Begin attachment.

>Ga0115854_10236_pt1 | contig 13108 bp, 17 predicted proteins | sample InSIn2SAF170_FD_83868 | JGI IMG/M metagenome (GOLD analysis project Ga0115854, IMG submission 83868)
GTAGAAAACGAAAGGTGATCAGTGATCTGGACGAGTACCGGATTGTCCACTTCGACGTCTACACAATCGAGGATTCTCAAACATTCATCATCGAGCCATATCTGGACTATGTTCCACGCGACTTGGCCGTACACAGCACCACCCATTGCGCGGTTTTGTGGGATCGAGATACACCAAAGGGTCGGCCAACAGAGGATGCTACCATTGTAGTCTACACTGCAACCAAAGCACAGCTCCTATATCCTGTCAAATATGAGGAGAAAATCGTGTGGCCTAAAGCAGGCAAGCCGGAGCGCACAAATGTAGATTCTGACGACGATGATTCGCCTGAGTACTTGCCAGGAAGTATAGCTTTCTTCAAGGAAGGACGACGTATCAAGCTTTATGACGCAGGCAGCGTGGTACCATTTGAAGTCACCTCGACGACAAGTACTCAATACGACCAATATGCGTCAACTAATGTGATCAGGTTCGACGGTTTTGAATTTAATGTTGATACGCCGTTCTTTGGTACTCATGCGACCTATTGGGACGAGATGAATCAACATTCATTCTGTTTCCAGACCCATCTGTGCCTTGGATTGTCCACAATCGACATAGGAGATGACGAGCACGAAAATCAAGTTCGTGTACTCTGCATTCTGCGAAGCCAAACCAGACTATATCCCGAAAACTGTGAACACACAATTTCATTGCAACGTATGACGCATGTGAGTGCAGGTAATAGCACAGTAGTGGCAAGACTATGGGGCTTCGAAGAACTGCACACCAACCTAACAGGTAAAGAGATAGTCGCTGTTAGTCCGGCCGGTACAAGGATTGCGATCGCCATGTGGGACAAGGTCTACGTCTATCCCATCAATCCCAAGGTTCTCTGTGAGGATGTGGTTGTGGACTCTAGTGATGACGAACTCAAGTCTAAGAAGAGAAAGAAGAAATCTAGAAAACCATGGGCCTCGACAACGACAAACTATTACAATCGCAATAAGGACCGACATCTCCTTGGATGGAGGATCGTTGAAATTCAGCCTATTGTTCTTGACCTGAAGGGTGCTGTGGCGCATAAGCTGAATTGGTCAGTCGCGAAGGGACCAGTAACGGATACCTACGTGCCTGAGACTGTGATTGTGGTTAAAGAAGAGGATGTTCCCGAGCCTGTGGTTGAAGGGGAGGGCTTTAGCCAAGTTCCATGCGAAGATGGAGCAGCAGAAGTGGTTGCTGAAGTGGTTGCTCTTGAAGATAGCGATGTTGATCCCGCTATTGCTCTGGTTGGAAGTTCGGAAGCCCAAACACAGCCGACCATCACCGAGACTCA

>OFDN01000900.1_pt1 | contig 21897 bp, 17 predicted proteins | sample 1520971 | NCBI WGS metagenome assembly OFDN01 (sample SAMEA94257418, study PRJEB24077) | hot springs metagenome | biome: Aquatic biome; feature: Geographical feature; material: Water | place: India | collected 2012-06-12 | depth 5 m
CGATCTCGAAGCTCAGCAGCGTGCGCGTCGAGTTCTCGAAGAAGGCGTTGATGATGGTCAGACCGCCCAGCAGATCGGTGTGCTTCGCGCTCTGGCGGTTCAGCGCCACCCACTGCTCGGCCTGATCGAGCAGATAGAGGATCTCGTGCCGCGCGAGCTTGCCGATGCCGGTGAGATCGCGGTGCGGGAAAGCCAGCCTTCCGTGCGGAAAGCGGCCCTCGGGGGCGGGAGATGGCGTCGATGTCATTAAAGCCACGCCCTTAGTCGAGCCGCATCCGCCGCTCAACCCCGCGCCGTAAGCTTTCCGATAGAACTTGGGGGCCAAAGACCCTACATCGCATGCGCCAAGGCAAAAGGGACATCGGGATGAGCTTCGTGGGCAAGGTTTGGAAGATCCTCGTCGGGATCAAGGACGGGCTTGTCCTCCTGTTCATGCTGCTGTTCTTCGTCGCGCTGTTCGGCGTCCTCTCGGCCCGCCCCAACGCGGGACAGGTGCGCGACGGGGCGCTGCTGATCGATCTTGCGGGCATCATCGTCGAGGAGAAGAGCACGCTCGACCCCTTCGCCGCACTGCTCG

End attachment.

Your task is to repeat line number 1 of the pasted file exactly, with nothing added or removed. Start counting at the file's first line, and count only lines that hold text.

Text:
>Ga0115854_10236_pt1 | contig 13108 bp, 17 predicted proteins | sample InSIn2SAF170_FD_83868 | JGI IMG/M metagenome (GOLD analysis project Ga0115854, IMG submission 83868)